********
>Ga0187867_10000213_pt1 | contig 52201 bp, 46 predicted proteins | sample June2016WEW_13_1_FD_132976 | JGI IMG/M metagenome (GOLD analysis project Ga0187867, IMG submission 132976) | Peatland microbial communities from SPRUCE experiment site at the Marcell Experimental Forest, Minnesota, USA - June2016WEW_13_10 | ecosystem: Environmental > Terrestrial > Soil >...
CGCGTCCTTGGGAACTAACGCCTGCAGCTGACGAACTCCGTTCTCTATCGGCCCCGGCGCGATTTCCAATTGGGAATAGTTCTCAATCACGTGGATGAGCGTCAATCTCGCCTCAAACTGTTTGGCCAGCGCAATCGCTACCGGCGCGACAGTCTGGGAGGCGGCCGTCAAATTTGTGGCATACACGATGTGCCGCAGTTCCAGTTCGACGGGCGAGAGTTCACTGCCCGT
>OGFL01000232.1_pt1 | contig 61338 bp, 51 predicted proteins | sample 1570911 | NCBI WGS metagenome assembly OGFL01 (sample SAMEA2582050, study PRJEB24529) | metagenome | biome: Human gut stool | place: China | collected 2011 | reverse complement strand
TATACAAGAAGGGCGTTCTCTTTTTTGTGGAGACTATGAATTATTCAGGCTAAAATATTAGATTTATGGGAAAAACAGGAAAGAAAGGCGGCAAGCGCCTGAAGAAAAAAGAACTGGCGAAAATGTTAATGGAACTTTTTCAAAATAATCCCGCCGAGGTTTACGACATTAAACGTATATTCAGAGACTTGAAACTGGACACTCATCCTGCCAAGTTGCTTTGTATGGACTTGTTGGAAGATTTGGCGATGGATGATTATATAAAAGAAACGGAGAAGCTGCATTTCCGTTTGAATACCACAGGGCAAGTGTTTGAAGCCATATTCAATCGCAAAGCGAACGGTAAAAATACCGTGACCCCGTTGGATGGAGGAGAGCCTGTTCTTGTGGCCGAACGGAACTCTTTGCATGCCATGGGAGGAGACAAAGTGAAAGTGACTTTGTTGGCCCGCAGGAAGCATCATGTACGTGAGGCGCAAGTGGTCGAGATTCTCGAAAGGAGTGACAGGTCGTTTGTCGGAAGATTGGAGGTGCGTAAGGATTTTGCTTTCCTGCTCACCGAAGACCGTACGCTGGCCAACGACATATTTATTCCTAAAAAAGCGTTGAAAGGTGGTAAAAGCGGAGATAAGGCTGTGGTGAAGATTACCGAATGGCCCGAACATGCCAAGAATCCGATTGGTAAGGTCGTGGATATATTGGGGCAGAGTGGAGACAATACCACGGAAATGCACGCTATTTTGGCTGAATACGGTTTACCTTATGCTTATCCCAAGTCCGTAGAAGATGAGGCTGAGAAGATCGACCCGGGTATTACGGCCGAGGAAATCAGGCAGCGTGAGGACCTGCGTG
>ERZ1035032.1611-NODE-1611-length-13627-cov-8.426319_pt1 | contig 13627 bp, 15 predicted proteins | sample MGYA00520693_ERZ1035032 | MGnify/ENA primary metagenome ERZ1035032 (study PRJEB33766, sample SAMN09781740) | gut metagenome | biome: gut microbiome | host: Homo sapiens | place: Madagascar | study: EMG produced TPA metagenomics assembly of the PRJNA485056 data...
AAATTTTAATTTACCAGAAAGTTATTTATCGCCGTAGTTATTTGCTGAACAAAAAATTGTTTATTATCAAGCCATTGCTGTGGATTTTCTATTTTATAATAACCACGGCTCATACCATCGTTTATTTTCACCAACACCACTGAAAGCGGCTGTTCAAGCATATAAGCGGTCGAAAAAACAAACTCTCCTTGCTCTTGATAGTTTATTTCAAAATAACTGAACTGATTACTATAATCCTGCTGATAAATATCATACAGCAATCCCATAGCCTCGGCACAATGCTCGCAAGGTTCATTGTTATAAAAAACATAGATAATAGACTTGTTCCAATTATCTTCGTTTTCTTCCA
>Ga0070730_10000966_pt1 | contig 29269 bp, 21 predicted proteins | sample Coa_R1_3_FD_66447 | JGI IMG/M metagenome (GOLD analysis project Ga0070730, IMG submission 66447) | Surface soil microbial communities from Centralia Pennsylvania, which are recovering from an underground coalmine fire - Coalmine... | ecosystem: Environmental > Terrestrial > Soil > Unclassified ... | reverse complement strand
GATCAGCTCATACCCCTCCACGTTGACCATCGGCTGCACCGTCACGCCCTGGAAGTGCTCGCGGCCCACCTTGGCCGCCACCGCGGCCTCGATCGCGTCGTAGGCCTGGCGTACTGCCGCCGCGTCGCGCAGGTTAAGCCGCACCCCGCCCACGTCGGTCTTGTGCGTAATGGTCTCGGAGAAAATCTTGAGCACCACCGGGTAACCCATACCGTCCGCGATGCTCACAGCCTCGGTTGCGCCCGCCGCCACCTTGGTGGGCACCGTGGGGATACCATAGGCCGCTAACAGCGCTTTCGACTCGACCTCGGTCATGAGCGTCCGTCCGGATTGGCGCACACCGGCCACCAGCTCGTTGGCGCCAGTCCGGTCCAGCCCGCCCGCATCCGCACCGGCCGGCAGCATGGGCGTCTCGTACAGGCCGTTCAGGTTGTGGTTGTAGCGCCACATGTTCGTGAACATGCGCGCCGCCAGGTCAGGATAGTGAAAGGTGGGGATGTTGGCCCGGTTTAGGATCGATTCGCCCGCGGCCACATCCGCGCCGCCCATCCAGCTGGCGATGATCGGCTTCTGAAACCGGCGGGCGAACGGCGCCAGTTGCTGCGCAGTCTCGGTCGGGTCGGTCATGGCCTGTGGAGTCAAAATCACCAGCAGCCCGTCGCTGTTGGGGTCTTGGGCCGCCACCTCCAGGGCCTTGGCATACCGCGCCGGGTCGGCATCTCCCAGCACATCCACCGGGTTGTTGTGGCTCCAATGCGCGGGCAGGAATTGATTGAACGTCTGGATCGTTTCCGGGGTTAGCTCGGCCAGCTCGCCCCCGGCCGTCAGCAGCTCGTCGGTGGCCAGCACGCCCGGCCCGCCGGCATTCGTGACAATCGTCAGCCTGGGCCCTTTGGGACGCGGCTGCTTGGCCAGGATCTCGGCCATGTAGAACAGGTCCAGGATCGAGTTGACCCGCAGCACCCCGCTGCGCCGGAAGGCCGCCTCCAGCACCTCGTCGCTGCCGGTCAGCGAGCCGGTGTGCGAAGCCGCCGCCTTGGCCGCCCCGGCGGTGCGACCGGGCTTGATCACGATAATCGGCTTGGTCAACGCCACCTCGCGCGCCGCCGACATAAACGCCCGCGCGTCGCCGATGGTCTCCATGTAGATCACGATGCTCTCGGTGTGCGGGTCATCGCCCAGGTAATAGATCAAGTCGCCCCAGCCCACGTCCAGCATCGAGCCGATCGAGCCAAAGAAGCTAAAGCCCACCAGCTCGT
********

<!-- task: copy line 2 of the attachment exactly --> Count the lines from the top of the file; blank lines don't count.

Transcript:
CGCGTCCTTGGGAACTAACGCCTGCAGCTGACGAACTCCGTTCTCTATCGGCCCCGGCGCGATTTCCAATTGGGAATAGTTCTCAATCACGTGGATGAGCGTCAATCTCGCCTCAAACTGTTTGGCCAGCGCAATCGCTACCGGCGCGACAGTCTGGGAGGCGGCCGTCAAATTTGTGGCATACACGATGTGCCGCAGTTCCAGTTCGACGGGCGAGAGTTCACTGCCCGT